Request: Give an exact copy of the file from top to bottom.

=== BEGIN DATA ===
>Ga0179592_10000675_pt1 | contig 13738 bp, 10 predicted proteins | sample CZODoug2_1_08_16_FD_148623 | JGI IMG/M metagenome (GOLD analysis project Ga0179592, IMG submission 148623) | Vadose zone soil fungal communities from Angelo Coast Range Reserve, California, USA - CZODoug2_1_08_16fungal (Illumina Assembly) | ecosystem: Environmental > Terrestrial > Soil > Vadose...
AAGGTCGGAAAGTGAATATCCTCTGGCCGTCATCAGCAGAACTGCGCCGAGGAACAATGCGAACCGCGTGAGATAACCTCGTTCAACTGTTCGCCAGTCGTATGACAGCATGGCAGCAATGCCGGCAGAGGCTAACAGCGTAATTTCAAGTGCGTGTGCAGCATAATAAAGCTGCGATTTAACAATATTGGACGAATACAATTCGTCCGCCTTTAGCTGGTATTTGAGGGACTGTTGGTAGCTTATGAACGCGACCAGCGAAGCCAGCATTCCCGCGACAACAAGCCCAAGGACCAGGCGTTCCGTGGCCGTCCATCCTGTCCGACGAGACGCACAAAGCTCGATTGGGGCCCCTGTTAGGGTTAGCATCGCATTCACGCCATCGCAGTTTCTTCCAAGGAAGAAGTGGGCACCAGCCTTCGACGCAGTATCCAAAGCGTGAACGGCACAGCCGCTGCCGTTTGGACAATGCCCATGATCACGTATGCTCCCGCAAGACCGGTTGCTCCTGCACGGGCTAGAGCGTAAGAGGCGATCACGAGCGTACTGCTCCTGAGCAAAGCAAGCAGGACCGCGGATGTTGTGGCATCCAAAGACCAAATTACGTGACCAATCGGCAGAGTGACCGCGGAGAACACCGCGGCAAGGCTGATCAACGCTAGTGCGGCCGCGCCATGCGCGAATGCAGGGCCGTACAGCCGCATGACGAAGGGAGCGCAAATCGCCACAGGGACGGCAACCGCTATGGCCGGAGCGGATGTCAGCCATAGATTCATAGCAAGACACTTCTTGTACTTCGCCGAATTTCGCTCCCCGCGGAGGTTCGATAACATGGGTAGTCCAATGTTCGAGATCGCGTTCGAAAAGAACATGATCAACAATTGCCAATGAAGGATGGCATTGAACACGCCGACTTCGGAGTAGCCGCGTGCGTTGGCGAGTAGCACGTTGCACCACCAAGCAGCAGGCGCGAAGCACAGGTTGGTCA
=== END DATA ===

>Ga0179592_10000675_pt1 | contig 13738 bp, 10 predicted proteins | sample CZODoug2_1_08_16_FD_148623 | JGI IMG/M metagenome (GOLD analysis project Ga0179592, IMG submission 148623) | Vadose zone soil fungal communities from Angelo Coast Range Reserve, California, USA - CZODoug2_1_08_16fungal (Illumina Assembly) | ecosystem: Environmental > Terrestrial > Soil > Vadose...
AAGGTCGGAAAGTGAATATCCTCTGGCCGTCATCAGCAGAACTGCGCCGAGGAACAATGCGAACCGCGTGAGATAACCTCGTTCAACTGTTCGCCAGTCGTATGACAGCATGGCAGCAATGCCGGCAGAGGCTAACAGCGTAATTTCAAGTGCGTGTGCAGCATAATAAAGCTGCGATTTAACAATATTGGACGAATACAATTCGTCCGCCTTTAGCTGGTATTTGAGGGACTGTTGGTAGCTTATGAACGCGACCAGCGAAGCCAGCATTCCCGCGACAACAAGCCCAAGGACCAGGCGTTCCGTGGCCGTCCATCCTGTCCGACGAGACGCACAAAGCTCGATTGGGGCCCCTGTTAGGGTTAGCATCGCATTCACGCCATCGCAGTTTCTTCCAAGGAAGAAGTGGGCACCAGCCTTCGACGCAGTATCCAAAGCGTGAACGGCACAGCCGCTGCCGTTTGGACAATGCCCATGATCACGTATGCTCCCGCAAGACCGGTTGCTCCTGCACGGGCTAGAGCGTAAGAGGCGATCACGAGCGTACTGCTCCTGAGCAAAGCAAGCAGGACCGCGGATGTTGTGGCATCCAAAGACCAAATTACGTGACCAATCGGCAGAGTGACCGCGGAGAACACCGCGGCAAGGCTGATCAACGCTAGTGCGGCCGCGCCATGCGCGAATGCAGGGCCGTACAGCCGCATGACGAAGGGAGCGCAAATCGCCACAGGGACGGCAACCGCTATGGCCGGAGCGGATGTCAGCCATAGATTCATAGCAAGACACTTCTTGTACTTCGCCGAATTTCGCTCCCCGCGGAGGTTCGATAACATGGGTAGTCCAATGTTCGAGATCGCGTTCGAAAAGAACATGATCAACAATTGCCAATGAAGGATGGCATTGAACACGCCGACTTCGGAGTAGCCGCGTGCGTTGGCGAGTAGCACGTTGCACCACCAAGCAGCAGGCGCGAAGCACAGGTTGGTCA